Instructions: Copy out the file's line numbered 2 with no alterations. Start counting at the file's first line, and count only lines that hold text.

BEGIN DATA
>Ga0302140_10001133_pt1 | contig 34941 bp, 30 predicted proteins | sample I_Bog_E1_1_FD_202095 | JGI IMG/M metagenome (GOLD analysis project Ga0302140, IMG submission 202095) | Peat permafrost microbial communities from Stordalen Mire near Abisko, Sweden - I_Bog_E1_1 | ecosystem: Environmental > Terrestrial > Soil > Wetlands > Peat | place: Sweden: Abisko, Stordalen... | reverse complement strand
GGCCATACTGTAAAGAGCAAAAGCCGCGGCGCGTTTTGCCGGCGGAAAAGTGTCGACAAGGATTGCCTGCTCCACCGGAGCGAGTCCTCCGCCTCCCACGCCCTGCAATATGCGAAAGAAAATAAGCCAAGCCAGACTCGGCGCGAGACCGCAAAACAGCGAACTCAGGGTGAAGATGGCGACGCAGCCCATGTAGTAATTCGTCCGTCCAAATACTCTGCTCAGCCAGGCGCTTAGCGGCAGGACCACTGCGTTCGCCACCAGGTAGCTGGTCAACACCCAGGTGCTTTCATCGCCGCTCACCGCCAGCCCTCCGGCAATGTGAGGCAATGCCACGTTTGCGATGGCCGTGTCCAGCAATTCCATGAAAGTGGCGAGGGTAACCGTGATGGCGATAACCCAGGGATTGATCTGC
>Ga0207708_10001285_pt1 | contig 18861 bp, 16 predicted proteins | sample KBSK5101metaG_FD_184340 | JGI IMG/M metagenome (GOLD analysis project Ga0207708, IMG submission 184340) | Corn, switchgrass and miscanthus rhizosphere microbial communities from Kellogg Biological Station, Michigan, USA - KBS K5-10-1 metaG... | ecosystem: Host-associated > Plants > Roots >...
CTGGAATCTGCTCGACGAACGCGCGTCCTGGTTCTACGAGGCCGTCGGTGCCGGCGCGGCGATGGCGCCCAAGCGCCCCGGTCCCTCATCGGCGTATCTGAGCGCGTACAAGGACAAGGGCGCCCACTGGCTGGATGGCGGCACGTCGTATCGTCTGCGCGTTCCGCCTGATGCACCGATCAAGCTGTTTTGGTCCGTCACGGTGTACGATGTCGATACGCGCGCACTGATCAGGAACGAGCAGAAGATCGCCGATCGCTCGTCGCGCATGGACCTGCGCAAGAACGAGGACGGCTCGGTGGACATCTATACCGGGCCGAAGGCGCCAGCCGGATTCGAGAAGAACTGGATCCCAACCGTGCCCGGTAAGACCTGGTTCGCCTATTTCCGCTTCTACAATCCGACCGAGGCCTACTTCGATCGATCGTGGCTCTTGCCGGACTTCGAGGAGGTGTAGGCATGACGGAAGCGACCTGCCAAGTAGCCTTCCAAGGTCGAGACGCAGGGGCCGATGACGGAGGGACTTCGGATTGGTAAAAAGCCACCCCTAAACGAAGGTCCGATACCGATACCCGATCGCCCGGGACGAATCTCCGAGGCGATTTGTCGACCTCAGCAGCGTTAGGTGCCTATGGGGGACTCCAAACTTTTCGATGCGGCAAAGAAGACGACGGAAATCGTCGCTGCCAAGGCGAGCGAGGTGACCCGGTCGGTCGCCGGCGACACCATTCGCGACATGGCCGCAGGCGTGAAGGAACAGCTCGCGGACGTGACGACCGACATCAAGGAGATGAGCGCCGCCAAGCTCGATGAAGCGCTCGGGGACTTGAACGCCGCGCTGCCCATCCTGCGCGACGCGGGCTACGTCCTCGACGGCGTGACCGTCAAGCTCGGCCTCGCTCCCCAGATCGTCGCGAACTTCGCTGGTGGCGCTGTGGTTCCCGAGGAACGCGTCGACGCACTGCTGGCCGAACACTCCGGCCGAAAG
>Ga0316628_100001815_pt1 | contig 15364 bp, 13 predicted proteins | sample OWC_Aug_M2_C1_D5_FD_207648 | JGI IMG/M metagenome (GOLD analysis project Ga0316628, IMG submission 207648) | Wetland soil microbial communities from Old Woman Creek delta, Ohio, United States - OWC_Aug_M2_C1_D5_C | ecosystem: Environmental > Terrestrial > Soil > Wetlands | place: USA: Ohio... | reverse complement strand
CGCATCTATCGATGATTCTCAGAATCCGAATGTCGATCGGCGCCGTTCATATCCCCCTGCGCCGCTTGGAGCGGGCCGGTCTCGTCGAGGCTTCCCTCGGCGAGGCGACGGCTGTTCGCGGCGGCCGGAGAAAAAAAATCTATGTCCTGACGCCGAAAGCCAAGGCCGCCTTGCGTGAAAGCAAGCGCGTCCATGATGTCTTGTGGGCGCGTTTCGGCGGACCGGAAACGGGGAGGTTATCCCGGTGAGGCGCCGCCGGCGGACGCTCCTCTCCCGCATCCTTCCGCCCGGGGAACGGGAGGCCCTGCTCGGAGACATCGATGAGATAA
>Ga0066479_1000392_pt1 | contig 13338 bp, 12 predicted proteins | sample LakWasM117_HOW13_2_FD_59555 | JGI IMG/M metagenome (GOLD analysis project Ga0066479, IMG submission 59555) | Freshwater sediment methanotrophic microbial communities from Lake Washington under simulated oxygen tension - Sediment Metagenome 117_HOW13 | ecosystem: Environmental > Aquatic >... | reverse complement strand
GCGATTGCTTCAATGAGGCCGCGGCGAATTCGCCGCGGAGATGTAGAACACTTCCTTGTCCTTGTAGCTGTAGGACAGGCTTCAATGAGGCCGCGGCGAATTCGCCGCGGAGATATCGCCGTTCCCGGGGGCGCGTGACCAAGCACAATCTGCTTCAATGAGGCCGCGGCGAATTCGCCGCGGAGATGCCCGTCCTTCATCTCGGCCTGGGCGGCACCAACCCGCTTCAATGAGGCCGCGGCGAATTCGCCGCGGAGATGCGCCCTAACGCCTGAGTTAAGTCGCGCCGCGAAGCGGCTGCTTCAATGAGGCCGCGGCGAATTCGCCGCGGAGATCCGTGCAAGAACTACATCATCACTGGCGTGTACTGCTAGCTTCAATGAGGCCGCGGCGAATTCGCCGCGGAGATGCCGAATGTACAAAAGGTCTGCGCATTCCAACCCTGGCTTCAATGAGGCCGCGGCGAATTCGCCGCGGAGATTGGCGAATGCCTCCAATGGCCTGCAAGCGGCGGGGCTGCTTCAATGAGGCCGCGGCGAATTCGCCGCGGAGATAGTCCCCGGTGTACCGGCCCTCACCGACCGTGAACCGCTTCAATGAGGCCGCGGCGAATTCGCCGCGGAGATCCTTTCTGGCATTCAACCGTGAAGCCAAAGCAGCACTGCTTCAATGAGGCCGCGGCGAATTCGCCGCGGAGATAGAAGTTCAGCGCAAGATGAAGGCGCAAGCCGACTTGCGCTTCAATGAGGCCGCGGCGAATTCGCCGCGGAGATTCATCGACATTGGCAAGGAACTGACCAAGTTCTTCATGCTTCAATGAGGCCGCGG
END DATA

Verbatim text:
GGCCATACTGTAAAGAGCAAAAGCCGCGGCGCGTTTTGCCGGCGGAAAAGTGTCGACAAGGATTGCCTGCTCCACCGGAGCGAGTCCTCCGCCTCCCACGCCCTGCAATATGCGAAAGAAAATAAGCCAAGCCAGACTCGGCGCGAGACCGCAAAACAGCGAACTCAGGGTGAAGATGGCGACGCAGCCCATGTAGTAATTCGTCCGTCCAAATACTCTGCTCAGCCAGGCGCTTAGCGGCAGGACCACTGCGTTCGCCACCAGGTAGCTGGTCAACACCCAGGTGCTTTCATCGCCGCTCACCGCCAGCCCTCCGGCAATGTGAGGCAATGCCACGTTTGCGATGGCCGTGTCCAGCAATTCCATGAAAGTGGCGAGGGTAACCGTGATGGCGATAACCCAGGGATTGATCTGC